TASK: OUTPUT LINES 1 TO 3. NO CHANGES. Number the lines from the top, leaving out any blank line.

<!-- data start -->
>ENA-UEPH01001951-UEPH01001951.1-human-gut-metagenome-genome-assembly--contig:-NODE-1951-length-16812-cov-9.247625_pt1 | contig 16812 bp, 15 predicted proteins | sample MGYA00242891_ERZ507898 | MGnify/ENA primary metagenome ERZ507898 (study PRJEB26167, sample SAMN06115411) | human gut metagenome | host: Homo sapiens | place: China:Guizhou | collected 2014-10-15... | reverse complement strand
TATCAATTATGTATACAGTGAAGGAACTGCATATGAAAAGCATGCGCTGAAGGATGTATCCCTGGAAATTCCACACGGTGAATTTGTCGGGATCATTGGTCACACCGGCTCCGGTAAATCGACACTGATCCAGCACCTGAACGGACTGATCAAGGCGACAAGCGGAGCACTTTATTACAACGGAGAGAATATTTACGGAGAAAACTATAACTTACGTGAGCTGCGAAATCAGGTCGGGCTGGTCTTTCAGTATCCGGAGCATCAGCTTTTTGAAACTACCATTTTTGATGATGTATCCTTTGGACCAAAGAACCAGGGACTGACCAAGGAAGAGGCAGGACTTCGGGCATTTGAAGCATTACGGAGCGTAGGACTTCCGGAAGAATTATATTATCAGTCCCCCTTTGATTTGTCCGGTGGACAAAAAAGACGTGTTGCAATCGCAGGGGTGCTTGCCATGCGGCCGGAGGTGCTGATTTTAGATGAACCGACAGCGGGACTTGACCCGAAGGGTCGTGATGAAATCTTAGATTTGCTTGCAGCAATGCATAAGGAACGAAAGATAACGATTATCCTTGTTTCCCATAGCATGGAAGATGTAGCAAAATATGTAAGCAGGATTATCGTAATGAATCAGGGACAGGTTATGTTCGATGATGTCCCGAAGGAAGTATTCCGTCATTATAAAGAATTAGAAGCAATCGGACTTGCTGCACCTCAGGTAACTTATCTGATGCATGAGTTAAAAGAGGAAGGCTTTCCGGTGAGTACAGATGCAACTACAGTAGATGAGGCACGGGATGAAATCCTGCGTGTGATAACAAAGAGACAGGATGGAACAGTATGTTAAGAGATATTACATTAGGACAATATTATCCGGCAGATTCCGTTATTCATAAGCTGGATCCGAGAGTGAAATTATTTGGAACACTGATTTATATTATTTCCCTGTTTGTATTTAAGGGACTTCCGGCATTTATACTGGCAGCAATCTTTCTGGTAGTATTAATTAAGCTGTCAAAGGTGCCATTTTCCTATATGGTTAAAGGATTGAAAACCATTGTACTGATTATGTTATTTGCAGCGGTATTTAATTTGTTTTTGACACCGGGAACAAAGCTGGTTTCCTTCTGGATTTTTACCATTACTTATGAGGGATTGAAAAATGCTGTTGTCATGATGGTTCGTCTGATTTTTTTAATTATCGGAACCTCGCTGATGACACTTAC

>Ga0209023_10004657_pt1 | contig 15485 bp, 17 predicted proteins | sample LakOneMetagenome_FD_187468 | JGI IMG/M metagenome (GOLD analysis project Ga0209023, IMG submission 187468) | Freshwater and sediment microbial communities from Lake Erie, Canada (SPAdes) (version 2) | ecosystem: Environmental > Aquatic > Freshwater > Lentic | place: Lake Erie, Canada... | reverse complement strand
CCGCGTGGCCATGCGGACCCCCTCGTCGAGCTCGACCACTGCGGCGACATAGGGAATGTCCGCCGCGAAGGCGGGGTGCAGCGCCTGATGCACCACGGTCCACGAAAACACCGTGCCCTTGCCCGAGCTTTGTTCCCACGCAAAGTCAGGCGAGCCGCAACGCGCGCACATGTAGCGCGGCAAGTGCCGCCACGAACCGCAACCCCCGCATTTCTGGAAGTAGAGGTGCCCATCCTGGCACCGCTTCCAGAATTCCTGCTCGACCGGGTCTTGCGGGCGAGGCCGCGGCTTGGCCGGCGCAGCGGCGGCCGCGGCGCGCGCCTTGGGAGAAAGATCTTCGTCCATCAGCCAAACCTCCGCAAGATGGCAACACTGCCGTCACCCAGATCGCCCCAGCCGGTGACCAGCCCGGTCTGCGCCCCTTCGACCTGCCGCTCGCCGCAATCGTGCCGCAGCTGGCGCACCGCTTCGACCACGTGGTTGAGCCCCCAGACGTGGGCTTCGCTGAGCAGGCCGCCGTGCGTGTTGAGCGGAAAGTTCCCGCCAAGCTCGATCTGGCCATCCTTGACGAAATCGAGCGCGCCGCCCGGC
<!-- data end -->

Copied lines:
>ENA-UEPH01001951-UEPH01001951.1-human-gut-metagenome-genome-assembly--contig:-NODE-1951-length-16812-cov-9.247625_pt1 | contig 16812 bp, 15 predicted proteins | sample MGYA00242891_ERZ507898 | MGnify/ENA primary metagenome ERZ507898 (study PRJEB26167, sample SAMN06115411) | human gut metagenome | host: Homo sapiens | place: China:Guizhou | collected 2014-10-15... | reverse complement strand
TATCAATTATGTATACAGTGAAGGAACTGCATATGAAAAGCATGCGCTGAAGGATGTATCCCTGGAAATTCCACACGGTGAATTTGTCGGGATCATTGGTCACACCGGCTCCGGTAAATCGACACTGATCCAGCACCTGAACGGACTGATCAAGGCGACAAGCGGAGCACTTTATTACAACGGAGAGAATATTTACGGAGAAAACTATAACTTACGTGAGCTGCGAAATCAGGTCGGGCTGGTCTTTCAGTATCCGGAGCATCAGCTTTTTGAAACTACCATTTTTGATGATGTATCCTTTGGACCAAAGAACCAGGGACTGACCAAGGAAGAGGCAGGACTTCGGGCATTTGAAGCATTACGGAGCGTAGGACTTCCGGAAGAATTATATTATCAGTCCCCCTTTGATTTGTCCGGTGGACAAAAAAGACGTGTTGCAATCGCAGGGGTGCTTGCCATGCGGCCGGAGGTGCTGATTTTAGATGAACCGACAGCGGGACTTGACCCGAAGGGTCGTGATGAAATCTTAGATTTGCTTGCAGCAATGCATAAGGAACGAAAGATAACGATTATCCTTGTTTCCCATAGCATGGAAGATGTAGCAAAATATGTAAGCAGGATTATCGTAATGAATCAGGGACAGGTTATGTTCGATGATGTCCCGAAGGAAGTATTCCGTCATTATAAAGAATTAGAAGCAATCGGACTTGCTGCACCTCAGGTAACTTATCTGATGCATGAGTTAAAAGAGGAAGGCTTTCCGGTGAGTACAGATGCAACTACAGTAGATGAGGCACGGGATGAAATCCTGCGTGTGATAACAAAGAGACAGGATGGAACAGTATGTTAAGAGATATTACATTAGGACAATATTATCCGGCAGATTCCGTTATTCATAAGCTGGATCCGAGAGTGAAATTATTTGGAACACTGATTTATATTATTTCCCTGTTTGTATTTAAGGGACTTCCGGCATTTATACTGGCAGCAATCTTTCTGGTAGTATTAATTAAGCTGTCAAAGGTGCCATTTTCCTATATGGTTAAAGGATTGAAAACCATTGTACTGATTATGTTATTTGCAGCGGTATTTAATTTGTTTTTGACACCGGGAACAAAGCTGGTTTCCTTCTGGATTTTTACCATTACTTATGAGGGATTGAAAAATGCTGTTGTCATGATGGTTCGTCTGATTTTTTTAATTATCGGAACCTCGCTGATGACACTTAC

>Ga0209023_10004657_pt1 | contig 15485 bp, 17 predicted proteins | sample LakOneMetagenome_FD_187468 | JGI IMG/M metagenome (GOLD analysis project Ga0209023, IMG submission 187468) | Freshwater and sediment microbial communities from Lake Erie, Canada (SPAdes) (version 2) | ecosystem: Environmental > Aquatic > Freshwater > Lentic | place: Lake Erie, Canada... | reverse complement strand